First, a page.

Every drummer wants their kit to sound fat and fantastic in a mix. There’s just something about an immaculately miked, mixed, and tuned drum kit that elevates any recording instantly. Unfortunately, many drummers miss out on this bliss after disregarding the very first steps when preparing for recording. Today we’ll take a look at the tom tuning cheat code that you’ll want in your repertoire for your next session to achieve fat, resonant-sounding toms!
Tuning your toms should always be the first step when you begin tracking. No matter what amazing microphone you use, room you’re playing in, or who’s drumming behind the kit, your mix will sound sloppy if your drums are not properly tuned. But what if you’re not even sure how to do that? Matching tension, tuning to a note…is it all necessary? Well that depends….
The Tom Tuning Cheat Code
For most pop, rock, country, etc. there’s a really great catch-all “cheat code” for making your toms sing on a recording, and it comes courtesy of Rob “Beatdown” Brown, the resident no-nonsense drummer and educator.
In Brown’s Tom Tuning Workshop, he seeks to “de-mystify” tom drum tuning with his fast, easy method for crafting an incredibly fat tone. This method will work on any sized tom.
It starts by completely loosening the tension rods on your tom so that the head you’re working on (this method works for both batter and resonant heads) is completely dead. Then, finger-tighten each rod as much as you can. Pressing down on the rim near both sides of the rod and then twisting with your finger can help get you closer to total finger-tightness.
Now that your drum head is finger-tight, use the palm of your nondominant hand to press down in the center of the head with moderate pressure. Once you apply pressure you should see wrinkles all the way around where your hand is pressing. If you don’t, simply apply more pressure or make sure your head is truly only on finger-tight. Now select a tension rod you’d like to start with and turn the rod until the wrinkles in its vicinity disappear. One trick for ensuring even tension at this part is to over-tighten the rod and then back it up just enough so the tension is right at the point where the wrinkle disappears. Now, using whatever method you’d like, make your way around the drum adjusting each tension rod while keeping direct pressure on the head with your hand.
Before you start playing your tom, move to the opposite side head and do the same. This will ensure even tension between both batter and resonant heads so there are no colliding frequencies thinning out your tone. After that, you’re done! Your tom should be right at the low tuning edge and will sound fat and in-tune with itself.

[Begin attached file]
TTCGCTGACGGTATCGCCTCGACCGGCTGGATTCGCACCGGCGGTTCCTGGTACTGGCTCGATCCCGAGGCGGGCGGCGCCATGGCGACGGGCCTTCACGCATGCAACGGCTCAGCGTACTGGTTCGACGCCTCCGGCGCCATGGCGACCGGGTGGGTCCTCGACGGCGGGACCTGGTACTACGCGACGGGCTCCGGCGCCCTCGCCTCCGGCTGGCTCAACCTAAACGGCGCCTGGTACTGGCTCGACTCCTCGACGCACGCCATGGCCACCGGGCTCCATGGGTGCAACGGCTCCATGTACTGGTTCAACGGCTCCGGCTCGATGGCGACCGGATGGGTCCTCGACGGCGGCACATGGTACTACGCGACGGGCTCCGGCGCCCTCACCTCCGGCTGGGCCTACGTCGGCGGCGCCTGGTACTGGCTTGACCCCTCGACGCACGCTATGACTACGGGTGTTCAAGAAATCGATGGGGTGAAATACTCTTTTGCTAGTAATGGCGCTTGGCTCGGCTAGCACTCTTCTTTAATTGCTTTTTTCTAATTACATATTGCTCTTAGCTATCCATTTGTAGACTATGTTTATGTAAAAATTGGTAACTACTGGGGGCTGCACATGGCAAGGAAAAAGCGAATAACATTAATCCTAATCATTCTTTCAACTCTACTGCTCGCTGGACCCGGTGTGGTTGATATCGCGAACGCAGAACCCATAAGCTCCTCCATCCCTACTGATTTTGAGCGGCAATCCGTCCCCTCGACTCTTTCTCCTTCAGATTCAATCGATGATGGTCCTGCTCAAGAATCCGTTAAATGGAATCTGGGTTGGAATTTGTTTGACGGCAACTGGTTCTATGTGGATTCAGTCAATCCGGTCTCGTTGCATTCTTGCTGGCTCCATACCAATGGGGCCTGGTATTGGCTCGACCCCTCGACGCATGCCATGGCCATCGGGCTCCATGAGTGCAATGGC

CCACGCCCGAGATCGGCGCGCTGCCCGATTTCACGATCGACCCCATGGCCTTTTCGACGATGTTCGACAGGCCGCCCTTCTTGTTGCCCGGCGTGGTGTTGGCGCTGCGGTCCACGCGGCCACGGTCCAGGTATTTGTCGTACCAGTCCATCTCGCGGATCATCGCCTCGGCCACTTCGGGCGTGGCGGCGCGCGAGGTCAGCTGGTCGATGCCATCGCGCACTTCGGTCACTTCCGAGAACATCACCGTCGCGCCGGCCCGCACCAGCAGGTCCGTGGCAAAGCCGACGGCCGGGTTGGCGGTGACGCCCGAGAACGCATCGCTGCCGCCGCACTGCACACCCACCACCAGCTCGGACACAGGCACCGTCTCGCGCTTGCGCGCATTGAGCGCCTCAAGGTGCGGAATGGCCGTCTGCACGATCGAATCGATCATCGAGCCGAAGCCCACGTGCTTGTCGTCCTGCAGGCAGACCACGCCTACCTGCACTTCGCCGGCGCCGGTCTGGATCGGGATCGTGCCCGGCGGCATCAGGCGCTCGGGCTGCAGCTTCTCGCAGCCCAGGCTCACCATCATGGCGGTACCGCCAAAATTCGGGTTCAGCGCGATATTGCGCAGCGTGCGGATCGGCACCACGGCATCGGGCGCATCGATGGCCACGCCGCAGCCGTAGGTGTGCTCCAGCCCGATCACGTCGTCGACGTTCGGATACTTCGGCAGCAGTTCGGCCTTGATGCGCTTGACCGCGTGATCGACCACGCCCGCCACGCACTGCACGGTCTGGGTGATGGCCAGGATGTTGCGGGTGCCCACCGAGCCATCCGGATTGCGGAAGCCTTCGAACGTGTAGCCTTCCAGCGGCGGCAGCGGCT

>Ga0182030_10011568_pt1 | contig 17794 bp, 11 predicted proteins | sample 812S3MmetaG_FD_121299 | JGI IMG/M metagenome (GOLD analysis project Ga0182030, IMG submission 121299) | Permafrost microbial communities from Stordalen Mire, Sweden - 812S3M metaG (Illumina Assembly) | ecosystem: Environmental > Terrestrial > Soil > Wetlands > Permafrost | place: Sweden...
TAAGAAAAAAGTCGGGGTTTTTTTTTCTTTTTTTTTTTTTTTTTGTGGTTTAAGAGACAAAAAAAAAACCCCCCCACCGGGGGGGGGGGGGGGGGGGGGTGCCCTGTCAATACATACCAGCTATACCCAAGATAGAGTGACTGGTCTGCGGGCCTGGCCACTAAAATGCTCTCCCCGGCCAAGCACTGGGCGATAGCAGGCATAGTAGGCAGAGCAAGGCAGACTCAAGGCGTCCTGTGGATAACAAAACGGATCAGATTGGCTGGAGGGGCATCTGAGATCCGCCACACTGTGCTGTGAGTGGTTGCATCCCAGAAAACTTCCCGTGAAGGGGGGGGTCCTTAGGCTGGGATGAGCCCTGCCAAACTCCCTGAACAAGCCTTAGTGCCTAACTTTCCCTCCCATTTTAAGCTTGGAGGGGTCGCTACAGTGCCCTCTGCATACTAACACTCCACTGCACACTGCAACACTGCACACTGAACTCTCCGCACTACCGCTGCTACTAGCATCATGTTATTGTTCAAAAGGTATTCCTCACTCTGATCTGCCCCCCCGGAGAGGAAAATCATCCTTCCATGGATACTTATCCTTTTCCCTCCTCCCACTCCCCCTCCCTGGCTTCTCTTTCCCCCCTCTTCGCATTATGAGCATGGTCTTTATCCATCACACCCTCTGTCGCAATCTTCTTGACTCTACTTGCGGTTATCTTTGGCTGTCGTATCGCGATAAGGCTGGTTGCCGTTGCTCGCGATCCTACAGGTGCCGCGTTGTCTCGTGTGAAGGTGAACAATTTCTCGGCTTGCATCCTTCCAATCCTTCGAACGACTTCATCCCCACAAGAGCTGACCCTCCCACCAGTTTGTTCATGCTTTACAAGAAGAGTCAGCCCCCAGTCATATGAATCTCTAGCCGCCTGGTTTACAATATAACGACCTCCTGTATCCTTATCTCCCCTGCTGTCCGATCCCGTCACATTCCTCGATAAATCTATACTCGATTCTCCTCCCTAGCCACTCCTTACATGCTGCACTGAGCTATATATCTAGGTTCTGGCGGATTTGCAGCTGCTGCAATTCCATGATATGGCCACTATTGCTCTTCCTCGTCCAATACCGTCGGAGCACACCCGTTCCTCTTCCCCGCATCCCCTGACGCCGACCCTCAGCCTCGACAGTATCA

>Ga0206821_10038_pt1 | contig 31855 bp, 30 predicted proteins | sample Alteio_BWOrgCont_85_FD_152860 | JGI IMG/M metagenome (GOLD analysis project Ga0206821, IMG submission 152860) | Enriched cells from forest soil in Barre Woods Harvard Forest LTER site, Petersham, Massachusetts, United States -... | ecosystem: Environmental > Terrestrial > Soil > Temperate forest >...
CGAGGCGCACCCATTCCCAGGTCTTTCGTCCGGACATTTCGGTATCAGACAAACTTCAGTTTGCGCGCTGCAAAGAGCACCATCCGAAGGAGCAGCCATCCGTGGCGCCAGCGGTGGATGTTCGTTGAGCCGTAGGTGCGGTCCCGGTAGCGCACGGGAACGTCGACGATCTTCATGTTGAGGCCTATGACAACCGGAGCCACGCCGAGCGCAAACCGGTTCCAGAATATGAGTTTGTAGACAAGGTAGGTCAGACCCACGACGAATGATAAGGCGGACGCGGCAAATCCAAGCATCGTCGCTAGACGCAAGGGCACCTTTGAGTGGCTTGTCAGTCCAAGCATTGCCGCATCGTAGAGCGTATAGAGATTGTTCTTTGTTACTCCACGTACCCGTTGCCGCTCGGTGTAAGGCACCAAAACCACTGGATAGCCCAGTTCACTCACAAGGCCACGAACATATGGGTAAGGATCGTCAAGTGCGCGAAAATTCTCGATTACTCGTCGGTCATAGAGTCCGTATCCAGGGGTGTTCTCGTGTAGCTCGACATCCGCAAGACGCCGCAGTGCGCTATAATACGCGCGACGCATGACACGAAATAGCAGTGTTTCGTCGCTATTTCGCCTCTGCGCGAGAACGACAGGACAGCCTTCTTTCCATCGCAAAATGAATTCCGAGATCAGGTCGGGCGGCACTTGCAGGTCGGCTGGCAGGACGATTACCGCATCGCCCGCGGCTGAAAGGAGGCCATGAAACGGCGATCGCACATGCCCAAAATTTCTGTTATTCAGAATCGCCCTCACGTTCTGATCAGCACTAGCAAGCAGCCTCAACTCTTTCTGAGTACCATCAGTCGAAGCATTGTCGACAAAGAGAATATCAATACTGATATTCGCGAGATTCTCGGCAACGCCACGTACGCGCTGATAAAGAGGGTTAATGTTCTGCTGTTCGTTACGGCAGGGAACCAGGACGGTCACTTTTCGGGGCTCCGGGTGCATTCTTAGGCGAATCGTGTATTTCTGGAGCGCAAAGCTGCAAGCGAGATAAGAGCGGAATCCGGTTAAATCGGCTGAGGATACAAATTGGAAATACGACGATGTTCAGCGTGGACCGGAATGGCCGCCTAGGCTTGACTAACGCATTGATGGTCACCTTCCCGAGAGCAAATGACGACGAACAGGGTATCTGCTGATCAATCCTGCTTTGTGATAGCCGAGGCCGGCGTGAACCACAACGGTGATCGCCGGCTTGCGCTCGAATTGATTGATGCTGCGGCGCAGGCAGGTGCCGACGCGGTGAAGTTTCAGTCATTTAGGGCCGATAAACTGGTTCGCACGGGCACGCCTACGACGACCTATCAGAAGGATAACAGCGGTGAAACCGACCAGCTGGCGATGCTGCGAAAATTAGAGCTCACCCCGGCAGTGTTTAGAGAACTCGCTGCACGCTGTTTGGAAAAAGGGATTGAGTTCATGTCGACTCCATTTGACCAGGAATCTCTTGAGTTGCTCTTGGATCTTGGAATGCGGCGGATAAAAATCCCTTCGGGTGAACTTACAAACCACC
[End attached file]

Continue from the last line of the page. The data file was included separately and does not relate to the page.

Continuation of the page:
But what if you’re after a higher or lower pitch? Easy — simply select a single tension rod on the batter head and tune it up to your desired pitch. Give it a quarter-turn at a time and then adjust the corresponding tension rod on the resonant head. Using this single tension rod on both the batter and resonant heads will increase or decrease enough of the tension to allow for more precise tuning up or down. Obviously, you can take this a step further by fine tuning each tension rod, and even matching a note. But for a quick and easy method, just getting this base foundation will achieve fat, resonant toms for any recording application.
Keep in mind, the amount of pressure you put on your drum head is directly related to the tuning range you achieve. More pressure equals a higher tuning, while moderate pressure will lead to a lower, fatter-sounding tuning. So keep experimenting, using different pressures, heads, and tuning ranges, and you’ll nestle into your perfect fit. Now that you’ve found your ideal tuning, you can move on to tracking and monitoring those fat, warm, and resonant toms.
Related: The ’70s Are Back: Here’s How to Get a Fat Snare Drum Tone
Since the dawn of popular music, fat snare drum tones have been highly sought-after. From thunderous John Bonham drums on Zeppelin records to R&B, neo-soul, and hip-hop tracks from today, that thick, fat, ’70s-esque snare tone can elevate an entire song. | Read »
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